Michelin Stoke up-and-running, looking forward to ‘steady market growth’
On 22 April Tyres & Accessories reported that Michelin was restarting production at its Stoke-on-Trent retread manufacturing facility. Roughly six weeks later, we caught up with factory manager Francois Levert in order to find out the latest.
Truck tyre miles-driven didn’t drop as much as passenger cars during lockdown, but demand was still hit – especially during the first half of national social distancing. Since trucks are the biggest consumers of retreaded tyre products, and since their miles-driven are gradually increasing in the direction of more normal levels, is retread production at Michelin Stoke back up to speed?
Michelin Stoke factory manager Francois Levert confirmed that the facility is operational, but stopped short of confirming that it is operating at full speed: “The factory is making tyres again, which we are very happy about. A huge amount of work went in to making sure we could operate as safely and as efficiently as possible. We’re not at capacity because demand is still not back up to speed.”
In light of Brexit and now coronavirus, export busines has been under business and logistical pressure. With this in mind it is worth asking where the retreads in Stoke are ending up: “It’s a mixture and it varies”, Levert explained, “but in general more than half our output is for the UK.”
During lockdown national attention was focussed on blue-light fleets. But, as we are well aware of in the tyre sector, logistical operations (as well as those that support them) have been of critical importance. And for this reason, such fleets appear to have made up a large proportion of the recipients of tyres made in Stoke:
“With large swathes of the retail sector shut for an extended period, demand is more focused on third party logistics companies, buses and companies dealing with essential deliveries. Having said that, truck tyre demand has been reasonably sheltered in some parts of the market because of online shopping and deliveries to supermarkets,” said Levert.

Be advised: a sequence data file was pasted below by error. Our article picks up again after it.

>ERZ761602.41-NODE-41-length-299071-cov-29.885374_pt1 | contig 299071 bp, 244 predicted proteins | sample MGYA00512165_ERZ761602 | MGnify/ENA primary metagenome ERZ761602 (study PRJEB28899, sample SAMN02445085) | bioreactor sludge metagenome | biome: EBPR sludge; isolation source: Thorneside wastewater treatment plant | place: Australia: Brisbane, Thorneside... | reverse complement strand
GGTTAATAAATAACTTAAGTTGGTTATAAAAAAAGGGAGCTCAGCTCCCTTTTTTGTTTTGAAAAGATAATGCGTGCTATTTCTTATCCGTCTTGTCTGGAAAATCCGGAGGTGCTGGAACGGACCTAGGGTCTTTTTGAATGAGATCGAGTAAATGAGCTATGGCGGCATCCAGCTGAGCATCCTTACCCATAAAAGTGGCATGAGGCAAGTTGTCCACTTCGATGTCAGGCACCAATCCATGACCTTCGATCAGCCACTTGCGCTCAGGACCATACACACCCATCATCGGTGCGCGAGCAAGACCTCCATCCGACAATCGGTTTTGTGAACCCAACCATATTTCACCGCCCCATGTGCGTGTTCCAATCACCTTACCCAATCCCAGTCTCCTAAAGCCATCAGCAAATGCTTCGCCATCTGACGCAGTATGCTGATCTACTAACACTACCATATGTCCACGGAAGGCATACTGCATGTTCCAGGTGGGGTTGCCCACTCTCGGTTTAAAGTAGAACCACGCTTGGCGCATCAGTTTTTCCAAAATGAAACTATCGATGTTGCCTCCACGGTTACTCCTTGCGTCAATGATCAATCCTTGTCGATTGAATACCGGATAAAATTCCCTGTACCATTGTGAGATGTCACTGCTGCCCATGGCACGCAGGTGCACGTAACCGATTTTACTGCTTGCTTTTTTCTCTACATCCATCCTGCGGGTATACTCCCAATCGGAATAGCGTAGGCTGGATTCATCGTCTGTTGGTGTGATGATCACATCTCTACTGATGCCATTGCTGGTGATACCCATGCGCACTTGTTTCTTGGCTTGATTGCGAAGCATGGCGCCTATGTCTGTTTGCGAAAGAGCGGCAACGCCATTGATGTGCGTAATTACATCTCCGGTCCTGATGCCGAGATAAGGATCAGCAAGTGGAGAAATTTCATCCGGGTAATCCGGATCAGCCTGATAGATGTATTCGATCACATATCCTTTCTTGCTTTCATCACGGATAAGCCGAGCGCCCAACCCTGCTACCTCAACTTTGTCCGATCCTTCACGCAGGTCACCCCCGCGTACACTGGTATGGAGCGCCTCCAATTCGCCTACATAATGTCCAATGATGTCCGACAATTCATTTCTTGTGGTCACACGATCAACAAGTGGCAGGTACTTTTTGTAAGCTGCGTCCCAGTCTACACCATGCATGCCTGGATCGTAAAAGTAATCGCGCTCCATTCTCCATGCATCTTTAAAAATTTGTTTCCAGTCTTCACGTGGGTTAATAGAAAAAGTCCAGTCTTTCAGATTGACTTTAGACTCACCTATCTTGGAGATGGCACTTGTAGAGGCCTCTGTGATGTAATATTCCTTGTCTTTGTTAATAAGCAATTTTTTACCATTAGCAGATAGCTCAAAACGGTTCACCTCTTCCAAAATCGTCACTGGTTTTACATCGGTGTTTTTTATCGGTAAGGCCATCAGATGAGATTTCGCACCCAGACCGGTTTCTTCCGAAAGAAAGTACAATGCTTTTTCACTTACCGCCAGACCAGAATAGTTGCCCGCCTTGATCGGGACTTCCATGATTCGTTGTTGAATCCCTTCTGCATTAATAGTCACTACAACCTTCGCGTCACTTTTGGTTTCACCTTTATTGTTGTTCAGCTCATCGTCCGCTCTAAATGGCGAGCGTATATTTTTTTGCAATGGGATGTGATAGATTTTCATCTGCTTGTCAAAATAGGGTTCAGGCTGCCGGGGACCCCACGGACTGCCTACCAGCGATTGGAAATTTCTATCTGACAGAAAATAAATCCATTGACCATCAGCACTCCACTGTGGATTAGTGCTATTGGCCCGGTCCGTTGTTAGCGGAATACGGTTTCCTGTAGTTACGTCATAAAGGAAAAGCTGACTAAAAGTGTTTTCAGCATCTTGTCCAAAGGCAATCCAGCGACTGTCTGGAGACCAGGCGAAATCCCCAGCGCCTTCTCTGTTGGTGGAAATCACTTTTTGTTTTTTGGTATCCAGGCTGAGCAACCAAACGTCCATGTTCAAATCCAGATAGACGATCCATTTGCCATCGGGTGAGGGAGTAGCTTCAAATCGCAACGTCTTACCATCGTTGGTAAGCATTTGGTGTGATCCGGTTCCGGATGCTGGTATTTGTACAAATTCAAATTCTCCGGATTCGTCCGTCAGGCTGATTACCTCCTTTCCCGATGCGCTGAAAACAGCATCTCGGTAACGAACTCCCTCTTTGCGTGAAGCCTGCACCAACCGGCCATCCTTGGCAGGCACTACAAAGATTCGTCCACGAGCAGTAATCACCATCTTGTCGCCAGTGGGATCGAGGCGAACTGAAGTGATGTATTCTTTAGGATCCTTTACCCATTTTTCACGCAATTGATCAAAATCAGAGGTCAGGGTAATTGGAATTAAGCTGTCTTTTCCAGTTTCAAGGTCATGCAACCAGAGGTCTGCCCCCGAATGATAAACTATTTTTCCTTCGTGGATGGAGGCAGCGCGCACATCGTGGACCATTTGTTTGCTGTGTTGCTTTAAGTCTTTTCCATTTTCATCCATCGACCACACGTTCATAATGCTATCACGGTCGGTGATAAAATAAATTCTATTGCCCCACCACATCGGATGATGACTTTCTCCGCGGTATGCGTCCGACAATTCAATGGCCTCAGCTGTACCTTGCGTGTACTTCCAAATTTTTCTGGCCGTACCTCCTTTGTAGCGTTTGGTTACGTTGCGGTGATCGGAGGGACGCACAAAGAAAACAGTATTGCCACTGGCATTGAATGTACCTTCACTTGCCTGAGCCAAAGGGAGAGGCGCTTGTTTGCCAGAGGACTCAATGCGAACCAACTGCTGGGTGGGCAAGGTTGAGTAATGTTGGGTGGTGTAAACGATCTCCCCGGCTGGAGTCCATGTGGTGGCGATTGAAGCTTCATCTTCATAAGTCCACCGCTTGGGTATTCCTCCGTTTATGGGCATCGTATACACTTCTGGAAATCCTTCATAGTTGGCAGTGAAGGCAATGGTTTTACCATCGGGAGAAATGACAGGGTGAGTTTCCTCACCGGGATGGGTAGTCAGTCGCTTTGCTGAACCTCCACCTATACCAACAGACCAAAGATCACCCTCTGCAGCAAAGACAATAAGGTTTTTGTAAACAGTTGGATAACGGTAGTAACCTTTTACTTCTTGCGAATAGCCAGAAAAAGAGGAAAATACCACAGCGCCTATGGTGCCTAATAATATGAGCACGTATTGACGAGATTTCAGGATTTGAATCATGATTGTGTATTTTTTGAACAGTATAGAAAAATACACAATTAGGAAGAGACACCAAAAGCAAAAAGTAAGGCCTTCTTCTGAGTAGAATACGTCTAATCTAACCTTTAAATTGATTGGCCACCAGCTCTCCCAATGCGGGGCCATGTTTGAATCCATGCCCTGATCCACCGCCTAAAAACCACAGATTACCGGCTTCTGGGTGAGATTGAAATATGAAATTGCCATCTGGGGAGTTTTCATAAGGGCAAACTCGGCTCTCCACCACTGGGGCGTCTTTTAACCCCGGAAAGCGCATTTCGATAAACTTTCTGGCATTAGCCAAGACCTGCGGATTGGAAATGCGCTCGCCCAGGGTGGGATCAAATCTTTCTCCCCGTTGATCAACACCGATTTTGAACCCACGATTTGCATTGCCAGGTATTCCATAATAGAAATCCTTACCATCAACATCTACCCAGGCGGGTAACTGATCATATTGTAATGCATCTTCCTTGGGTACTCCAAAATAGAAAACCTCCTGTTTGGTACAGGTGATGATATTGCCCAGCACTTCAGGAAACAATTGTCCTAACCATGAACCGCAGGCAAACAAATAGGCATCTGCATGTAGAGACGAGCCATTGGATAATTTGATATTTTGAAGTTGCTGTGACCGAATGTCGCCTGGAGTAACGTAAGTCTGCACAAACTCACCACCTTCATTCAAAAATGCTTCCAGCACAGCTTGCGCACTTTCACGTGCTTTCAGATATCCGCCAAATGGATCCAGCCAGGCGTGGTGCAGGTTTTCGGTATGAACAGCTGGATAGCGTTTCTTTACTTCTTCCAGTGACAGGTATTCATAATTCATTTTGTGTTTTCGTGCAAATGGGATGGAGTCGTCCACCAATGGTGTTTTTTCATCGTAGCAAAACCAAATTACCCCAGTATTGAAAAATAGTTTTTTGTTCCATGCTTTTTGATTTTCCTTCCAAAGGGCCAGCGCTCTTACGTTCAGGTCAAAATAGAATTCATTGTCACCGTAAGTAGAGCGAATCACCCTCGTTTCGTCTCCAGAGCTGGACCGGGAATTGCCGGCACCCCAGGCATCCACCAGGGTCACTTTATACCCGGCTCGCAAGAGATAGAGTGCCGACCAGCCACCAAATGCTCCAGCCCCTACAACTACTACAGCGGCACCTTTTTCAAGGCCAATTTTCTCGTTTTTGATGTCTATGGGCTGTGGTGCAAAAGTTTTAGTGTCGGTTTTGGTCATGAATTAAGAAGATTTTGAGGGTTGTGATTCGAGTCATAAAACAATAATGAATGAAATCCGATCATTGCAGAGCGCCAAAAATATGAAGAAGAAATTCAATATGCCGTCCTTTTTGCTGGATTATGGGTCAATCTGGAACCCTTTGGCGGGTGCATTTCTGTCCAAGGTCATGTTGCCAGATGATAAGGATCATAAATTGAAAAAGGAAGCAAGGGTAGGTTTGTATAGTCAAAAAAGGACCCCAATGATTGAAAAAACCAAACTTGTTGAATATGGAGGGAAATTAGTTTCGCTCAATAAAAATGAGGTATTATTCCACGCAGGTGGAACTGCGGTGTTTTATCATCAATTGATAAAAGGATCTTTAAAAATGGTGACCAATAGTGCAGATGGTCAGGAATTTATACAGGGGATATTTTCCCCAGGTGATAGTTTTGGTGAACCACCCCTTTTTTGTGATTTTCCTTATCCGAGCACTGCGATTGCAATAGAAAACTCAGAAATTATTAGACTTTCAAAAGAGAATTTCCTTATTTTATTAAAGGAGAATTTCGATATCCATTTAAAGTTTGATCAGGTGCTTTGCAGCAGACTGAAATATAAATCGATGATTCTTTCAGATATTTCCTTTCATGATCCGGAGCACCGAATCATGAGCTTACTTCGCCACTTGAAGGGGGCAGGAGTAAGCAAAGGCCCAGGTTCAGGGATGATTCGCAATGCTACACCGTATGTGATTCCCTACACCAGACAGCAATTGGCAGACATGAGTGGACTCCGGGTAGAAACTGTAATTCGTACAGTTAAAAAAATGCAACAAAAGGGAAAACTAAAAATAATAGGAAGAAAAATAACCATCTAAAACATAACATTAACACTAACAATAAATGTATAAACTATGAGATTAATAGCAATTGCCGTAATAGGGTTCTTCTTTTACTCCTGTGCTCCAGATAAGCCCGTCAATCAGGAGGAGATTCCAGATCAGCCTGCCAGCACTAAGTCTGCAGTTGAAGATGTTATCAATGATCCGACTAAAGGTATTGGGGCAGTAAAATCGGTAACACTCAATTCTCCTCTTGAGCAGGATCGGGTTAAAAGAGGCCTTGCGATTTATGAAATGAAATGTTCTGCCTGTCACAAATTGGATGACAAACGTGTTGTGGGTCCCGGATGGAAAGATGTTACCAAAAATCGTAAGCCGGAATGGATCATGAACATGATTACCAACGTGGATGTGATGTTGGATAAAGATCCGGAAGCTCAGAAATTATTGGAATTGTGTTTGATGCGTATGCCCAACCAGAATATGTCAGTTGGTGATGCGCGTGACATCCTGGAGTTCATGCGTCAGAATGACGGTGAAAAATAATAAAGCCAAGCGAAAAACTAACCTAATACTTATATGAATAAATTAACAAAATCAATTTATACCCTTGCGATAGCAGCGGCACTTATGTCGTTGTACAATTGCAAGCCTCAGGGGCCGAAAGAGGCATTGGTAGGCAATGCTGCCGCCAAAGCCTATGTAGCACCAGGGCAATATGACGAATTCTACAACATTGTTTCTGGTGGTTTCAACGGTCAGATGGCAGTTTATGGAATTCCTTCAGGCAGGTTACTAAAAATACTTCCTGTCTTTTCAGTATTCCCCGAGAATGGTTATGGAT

Moving forward the country continues to adapt to evolving governmental advice. So, with this in mind, how will the advice impact tyre demand?
“As the country gets to grips with the latest advice, and as the situation evolves, we’d expect to see conservative but steady market growth. We have to be ready to take advantage of any commercial opportunity that comes our way and as always that will involve convincing customers that Michelin’s retreads represent excellent value, excellent performance and a more sustainable option.
“There is also a belief that, post-Covid, customers will place higher value on localism, social responsibility and environmental credibility – and Michelin is unrivalled as far as these are concerned. We can only deal with the market we find in front of us, but the government can certainly help to create an environment where more sustainable forms of transport are encouraged, and we see the Transport Decarbonisation Plan as an opportunity to make that happen. If the UK is serious about ‘building back greener’ then high-quality truck retreads have to figure. They save fuel, they reduce raw material usage and they save businesses money.”
And therefore, as Michelin UK seeks to make the most of any opportunities afforded by the post-lockdown recoveries apparent “steady market growth” we can expect the manufacturer to set out its stall on the basis of its respected fleet and ecological credentials.